if (v.equals(mLogin)) {
            if (mUsername.getText().toString().length() < 1 || !mUsername.getText().toString().contains("@")) {
                Toast.makeText(getActivity(), R.string.invalid_email, Toast.LENGTH_SHORT).show();
                return;
            } else if (mPassword.getText().toString().length() < 1) {
                Toast.makeText(getActivity(), R.string.invalid_password, Toast.LENGTH_SHORT).show();
                return;
            } else {
                mListener.onAuthenticationLoginClicked(mUsername.getText().toString(), mPassword.getText().toString());
                this.dismiss();
            }
        } else if (v.equals(mReset)) {
            mListener.onAuthenticationResetClicked(mUsername.getText().toString());
        }
    }
}

authentication_dialog.xml:

<?xml version="1.0" encoding="utf-8"?>
<LinearLayout xmlns:android="http://schemas.android.com/apk/res/android"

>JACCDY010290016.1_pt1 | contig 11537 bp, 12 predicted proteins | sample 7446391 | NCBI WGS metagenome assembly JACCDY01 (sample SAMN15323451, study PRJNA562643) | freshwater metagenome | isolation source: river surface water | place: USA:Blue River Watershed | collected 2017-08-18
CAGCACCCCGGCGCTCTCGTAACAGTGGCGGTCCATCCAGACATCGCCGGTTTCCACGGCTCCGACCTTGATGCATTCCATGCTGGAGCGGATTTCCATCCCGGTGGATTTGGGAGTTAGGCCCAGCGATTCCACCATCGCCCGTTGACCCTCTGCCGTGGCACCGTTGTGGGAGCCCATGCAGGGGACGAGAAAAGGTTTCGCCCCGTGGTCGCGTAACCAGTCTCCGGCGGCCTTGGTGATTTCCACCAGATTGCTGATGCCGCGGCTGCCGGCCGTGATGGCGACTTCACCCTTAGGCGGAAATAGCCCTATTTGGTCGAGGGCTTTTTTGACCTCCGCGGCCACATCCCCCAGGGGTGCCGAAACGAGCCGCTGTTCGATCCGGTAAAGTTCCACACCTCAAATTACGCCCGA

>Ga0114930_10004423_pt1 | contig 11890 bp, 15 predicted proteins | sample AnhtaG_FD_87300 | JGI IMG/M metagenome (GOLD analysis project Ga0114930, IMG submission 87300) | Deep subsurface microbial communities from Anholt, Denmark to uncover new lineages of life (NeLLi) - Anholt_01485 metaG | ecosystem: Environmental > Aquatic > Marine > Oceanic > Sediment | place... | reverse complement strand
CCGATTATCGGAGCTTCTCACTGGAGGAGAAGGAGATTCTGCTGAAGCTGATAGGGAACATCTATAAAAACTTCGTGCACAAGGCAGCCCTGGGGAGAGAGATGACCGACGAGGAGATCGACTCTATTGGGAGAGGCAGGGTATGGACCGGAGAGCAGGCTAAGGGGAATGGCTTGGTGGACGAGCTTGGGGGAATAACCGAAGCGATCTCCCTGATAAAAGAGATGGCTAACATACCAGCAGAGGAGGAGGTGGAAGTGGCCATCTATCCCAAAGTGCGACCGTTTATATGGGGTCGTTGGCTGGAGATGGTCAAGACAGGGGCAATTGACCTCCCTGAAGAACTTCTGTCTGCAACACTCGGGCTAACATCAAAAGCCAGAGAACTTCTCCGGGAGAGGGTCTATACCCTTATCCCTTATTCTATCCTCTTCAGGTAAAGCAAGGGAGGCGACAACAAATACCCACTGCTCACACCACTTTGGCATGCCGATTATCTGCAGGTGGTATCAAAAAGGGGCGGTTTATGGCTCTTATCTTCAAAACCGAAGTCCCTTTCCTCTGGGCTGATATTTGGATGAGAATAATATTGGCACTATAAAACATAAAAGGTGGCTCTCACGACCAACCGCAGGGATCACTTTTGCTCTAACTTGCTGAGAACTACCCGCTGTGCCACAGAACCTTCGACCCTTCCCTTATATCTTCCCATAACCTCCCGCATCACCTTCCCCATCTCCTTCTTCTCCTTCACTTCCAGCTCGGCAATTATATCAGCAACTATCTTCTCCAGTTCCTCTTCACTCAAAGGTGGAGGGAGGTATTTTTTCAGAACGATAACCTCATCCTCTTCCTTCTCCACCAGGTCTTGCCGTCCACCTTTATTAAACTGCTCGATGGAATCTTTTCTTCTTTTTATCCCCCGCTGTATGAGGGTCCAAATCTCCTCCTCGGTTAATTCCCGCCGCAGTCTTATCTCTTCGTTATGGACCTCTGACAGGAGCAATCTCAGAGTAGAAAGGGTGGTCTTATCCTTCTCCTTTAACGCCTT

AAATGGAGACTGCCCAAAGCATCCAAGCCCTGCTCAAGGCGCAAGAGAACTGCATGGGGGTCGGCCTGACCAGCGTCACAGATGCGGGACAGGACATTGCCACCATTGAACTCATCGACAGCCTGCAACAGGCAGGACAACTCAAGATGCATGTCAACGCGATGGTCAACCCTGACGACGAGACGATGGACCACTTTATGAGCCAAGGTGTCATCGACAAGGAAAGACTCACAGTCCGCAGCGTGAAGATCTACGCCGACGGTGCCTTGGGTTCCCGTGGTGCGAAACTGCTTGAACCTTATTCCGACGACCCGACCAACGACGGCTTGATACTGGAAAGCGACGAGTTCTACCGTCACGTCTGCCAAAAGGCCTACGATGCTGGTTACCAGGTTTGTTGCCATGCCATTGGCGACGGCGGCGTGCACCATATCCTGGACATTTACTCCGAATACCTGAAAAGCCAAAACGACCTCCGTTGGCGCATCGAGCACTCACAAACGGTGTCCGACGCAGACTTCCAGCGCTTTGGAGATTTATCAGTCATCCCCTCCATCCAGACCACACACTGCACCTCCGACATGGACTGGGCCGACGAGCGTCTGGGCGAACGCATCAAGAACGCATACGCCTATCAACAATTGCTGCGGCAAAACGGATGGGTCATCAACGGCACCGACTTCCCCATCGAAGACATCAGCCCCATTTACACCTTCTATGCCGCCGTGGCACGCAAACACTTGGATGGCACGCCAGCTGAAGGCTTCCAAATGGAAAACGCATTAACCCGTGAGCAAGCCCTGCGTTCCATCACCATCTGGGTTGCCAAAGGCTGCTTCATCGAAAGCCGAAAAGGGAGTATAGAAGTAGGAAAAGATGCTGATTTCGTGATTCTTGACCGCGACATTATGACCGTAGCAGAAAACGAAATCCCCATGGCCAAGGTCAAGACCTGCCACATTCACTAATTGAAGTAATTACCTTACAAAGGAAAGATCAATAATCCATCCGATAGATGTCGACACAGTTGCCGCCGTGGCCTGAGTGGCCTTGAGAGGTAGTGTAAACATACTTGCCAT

android:layout_width="wrap_content"
    android:layout_height="wrap_content"
    android:orientation="vertical" >
    <EditText
        android:id="@+id/username_field"
        android:inputType="textEmailAddress"
        android:layout_width="match_parent"
        android:layout_height="wrap_content"
        android:layout_marginTop="10dp"
        android:layout_marginLeft="4dp"
        android:layout_marginRight="4dp"
        android:layout_marginBottom="4dp"
        android:hint="@string/username"
        />
    <EditText
        android:id="@+id/password_field"
        android:inputType="textPassword"
        android:layout_width="match_parent"
        android:layout_height="wrap_content"
        android:layout_marginTop="4dp"
        android:layout_marginLeft="4dp"